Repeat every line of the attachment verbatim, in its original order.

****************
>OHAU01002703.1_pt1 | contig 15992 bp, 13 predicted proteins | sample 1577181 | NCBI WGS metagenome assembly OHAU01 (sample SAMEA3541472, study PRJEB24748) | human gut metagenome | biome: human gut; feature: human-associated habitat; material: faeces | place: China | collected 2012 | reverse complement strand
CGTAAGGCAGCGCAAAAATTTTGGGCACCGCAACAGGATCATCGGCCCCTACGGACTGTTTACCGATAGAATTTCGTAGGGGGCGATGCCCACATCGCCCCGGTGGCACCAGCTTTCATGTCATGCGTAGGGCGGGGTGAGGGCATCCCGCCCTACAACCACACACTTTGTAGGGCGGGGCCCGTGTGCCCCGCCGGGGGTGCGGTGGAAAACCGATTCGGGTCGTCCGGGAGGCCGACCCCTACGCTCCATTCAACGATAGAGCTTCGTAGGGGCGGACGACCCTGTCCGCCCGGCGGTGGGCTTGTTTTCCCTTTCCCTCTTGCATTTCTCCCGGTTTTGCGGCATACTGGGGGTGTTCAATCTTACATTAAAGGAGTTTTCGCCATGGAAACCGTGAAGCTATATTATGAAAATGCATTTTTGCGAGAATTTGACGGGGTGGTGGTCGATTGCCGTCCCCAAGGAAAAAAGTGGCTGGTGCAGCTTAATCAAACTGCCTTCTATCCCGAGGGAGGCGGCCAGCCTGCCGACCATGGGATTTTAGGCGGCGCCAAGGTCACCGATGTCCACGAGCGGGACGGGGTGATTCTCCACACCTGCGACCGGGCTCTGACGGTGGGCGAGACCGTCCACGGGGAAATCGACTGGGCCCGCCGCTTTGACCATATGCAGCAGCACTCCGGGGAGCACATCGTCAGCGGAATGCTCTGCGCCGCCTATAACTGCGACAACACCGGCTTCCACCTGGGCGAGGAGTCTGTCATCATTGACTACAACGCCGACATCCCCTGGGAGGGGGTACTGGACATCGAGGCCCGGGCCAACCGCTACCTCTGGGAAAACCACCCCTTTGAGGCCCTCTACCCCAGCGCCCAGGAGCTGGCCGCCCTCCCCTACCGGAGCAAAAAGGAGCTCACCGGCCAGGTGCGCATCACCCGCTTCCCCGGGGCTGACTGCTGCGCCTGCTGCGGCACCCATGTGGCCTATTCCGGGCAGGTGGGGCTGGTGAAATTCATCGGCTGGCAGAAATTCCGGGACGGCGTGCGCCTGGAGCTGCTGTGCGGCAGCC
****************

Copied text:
>OHAU01002703.1_pt1 | contig 15992 bp, 13 predicted proteins | sample 1577181 | NCBI WGS metagenome assembly OHAU01 (sample SAMEA3541472, study PRJEB24748) | human gut metagenome | biome: human gut; feature: human-associated habitat; material: faeces | place: China | collected 2012 | reverse complement strand
CGTAAGGCAGCGCAAAAATTTTGGGCACCGCAACAGGATCATCGGCCCCTACGGACTGTTTACCGATAGAATTTCGTAGGGGGCGATGCCCACATCGCCCCGGTGGCACCAGCTTTCATGTCATGCGTAGGGCGGGGTGAGGGCATCCCGCCCTACAACCACACACTTTGTAGGGCGGGGCCCGTGTGCCCCGCCGGGGGTGCGGTGGAAAACCGATTCGGGTCGTCCGGGAGGCCGACCCCTACGCTCCATTCAACGATAGAGCTTCGTAGGGGCGGACGACCCTGTCCGCCCGGCGGTGGGCTTGTTTTCCCTTTCCCTCTTGCATTTCTCCCGGTTTTGCGGCATACTGGGGGTGTTCAATCTTACATTAAAGGAGTTTTCGCCATGGAAACCGTGAAGCTATATTATGAAAATGCATTTTTGCGAGAATTTGACGGGGTGGTGGTCGATTGCCGTCCCCAAGGAAAAAAGTGGCTGGTGCAGCTTAATCAAACTGCCTTCTATCCCGAGGGAGGCGGCCAGCCTGCCGACCATGGGATTTTAGGCGGCGCCAAGGTCACCGATGTCCACGAGCGGGACGGGGTGATTCTCCACACCTGCGACCGGGCTCTGACGGTGGGCGAGACCGTCCACGGGGAAATCGACTGGGCCCGCCGCTTTGACCATATGCAGCAGCACTCCGGGGAGCACATCGTCAGCGGAATGCTCTGCGCCGCCTATAACTGCGACAACACCGGCTTCCACCTGGGCGAGGAGTCTGTCATCATTGACTACAACGCCGACATCCCCTGGGAGGGGGTACTGGACATCGAGGCCCGGGCCAACCGCTACCTCTGGGAAAACCACCCCTTTGAGGCCCTCTACCCCAGCGCCCAGGAGCTGGCCGCCCTCCCCTACCGGAGCAAAAAGGAGCTCACCGGCCAGGTGCGCATCACCCGCTTCCCCGGGGCTGACTGCTGCGCCTGCTGCGGCACCCATGTGGCCTATTCCGGGCAGGTGGGGCTGGTGAAATTCATCGGCTGGCAGAAATTCCGGGACGGCGTGCGCCTGGAGCTGCTGTGCGGCAGCC